What constitutes a stressful event or perceived threat will be wildly different for all us. This comes down to our life experience & what stress memories our brain carriers. Remember our body is only trying to help us, if we were once in a really stressful or traumatic situation, our amygdala remembers this & files it away for later. Next time we are in the same situation, it recognises it & alerts us of the danger.
With that in mind there are also number of common situations which would constitute a stressful event for all of us, these are:
Mental stress i.e. feeling anxious
Emotional stress i.e. suppressing feeling, low self-esteem
Caffeine consumption (or excessive consumption)
Hypoglycaemia (low blood sugar), over-eating & under-eating
Consumption of refined foods including sugar, trans-fats, processed foods, preservatives, junk food, white flour, soft drink, etc
Basically, we live grossly overstimulating lives & give ourselves very little time for quiet, relaxation or self restoration. We need time away from the madness to process everything, time to let our body just be.
What are the consequences of chronic stress?
Our bodies are designed to withstand & cope with many stressful events over our lifetime. They are incredibly strong & resilient but certainly aren't invincible. No matter how much manifesting we do! We are designed to deal well with a stressful incidence rather than continuous stressful incidences. Many of us unfortunately don't ever get a break from the fight-or-flight response or we experience it to a much greater extent than rest-and-digest. I hate to be cliche and say "It's all about balance" but as far as the nervous system is concerned it kinda is.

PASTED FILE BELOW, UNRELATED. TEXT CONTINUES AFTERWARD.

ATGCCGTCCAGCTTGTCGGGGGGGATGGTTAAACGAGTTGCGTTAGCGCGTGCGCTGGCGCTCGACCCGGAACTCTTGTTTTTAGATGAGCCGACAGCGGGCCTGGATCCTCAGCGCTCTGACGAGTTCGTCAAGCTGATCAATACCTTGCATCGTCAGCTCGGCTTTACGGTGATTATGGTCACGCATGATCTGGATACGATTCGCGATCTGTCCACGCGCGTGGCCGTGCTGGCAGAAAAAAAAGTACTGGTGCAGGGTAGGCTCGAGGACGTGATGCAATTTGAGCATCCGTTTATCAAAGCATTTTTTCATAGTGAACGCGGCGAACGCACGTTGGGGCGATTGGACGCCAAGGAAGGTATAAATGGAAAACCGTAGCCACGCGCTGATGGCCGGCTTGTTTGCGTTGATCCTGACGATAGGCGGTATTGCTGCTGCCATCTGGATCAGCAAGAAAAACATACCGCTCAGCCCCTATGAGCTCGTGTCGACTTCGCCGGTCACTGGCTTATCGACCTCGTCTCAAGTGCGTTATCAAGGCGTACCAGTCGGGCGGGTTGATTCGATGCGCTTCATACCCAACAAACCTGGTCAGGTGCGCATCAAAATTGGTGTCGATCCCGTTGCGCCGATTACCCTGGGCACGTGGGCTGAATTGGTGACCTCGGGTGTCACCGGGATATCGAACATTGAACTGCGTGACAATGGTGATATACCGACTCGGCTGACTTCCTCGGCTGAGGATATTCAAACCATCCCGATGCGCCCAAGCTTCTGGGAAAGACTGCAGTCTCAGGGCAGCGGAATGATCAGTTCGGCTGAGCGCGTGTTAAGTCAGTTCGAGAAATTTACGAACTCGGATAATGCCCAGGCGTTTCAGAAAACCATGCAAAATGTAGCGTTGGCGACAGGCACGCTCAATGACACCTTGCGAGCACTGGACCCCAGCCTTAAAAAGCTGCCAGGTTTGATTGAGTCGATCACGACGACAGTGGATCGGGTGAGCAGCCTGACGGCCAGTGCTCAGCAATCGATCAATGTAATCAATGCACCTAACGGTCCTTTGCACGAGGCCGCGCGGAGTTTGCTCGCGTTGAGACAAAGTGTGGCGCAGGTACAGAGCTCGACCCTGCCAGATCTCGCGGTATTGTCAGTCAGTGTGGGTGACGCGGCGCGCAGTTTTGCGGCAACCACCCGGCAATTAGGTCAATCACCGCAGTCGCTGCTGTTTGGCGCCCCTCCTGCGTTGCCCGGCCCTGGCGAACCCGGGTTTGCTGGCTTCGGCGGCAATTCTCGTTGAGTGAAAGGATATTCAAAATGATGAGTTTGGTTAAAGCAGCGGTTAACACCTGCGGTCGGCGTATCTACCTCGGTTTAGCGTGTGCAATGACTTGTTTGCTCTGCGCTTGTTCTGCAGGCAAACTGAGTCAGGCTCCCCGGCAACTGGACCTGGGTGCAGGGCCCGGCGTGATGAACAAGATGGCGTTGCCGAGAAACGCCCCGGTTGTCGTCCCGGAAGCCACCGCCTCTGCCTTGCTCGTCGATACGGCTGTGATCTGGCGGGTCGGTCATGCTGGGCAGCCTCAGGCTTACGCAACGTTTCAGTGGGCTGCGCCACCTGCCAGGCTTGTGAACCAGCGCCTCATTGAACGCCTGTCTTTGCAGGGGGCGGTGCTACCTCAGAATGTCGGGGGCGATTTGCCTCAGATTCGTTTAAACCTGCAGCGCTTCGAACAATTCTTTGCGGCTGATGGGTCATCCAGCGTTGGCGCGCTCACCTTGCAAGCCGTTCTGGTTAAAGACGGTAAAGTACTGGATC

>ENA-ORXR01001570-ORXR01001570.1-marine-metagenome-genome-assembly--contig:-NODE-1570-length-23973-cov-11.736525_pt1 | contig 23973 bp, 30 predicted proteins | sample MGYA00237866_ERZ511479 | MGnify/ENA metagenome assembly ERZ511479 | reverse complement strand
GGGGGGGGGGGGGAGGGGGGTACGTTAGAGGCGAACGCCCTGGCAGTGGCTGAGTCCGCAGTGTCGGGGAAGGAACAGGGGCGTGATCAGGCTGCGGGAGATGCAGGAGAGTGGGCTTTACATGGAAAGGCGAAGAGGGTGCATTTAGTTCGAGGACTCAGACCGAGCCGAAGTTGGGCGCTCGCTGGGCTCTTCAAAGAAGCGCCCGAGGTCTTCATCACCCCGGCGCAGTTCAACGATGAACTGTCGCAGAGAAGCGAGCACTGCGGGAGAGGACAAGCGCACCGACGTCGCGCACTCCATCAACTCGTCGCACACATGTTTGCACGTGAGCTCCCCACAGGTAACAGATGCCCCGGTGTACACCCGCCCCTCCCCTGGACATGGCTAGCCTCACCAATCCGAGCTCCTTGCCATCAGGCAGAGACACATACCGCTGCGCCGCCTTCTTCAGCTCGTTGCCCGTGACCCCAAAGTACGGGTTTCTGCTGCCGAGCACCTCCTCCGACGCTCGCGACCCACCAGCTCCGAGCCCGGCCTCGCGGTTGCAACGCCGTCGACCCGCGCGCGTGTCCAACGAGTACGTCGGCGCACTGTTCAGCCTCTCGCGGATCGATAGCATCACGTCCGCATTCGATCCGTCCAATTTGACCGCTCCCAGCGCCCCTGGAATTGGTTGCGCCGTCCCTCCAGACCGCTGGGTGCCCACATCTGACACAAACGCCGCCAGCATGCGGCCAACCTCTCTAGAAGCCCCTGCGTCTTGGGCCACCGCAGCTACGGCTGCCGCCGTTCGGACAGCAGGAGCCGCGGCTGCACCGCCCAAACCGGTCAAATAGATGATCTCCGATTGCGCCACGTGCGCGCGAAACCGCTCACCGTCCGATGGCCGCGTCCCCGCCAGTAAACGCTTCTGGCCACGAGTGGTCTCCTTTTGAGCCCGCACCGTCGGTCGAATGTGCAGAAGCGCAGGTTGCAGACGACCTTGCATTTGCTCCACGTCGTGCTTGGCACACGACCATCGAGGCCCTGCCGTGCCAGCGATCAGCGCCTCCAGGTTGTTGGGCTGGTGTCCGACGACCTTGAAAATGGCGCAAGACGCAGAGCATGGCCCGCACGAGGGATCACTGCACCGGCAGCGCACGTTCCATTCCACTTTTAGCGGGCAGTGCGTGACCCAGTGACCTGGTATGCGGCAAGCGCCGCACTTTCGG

Over-time chronic stress can lead to the following:
Disrupted circadian rhythm – stress interferes with the normal circadian release of cortisol through-out the day meaning difficulty getting too & staying asleep.
Reduced immune function leading to increased rate of illness & infections.
Disrupted microbiome – stress has been shown to negatively impacted numbers of beneficial bacteria including Bifidobacterium & Lactobacilli in the gut, the consequences of this are far too great for this post.
Digestive issues such as IBS, indigestion, bloating, constipation & diarrhoea.
Menstruation is greatly disrupted resulting in lack of period (& ovulation), irregular periods, heavy periods, painful periods, all of the weird periods.
Depletion of essential nutrients including magnesium, B vitamins & antioxidants.
Poor thyroid & adrenal function cause fatigue, weight changes, brain fog, hair fall, just to name a few.
For all you stress-heads out there who know stress IS and WILL continue to be a major part of your life. If it's an unavoidable (or necessary) part of your daily life you really need to support your body in order to stay well & avoid burnout. Believe me. If this is you I would love to help so get in touch.
Wanna learn more? Here's Some research, have a read!
Smith, S & Vale, W 2010, The role of the hypothalamic-pituitary-adrenal axis in neuroendocrine responses to stress, Dialogues in Clinical Neuroscience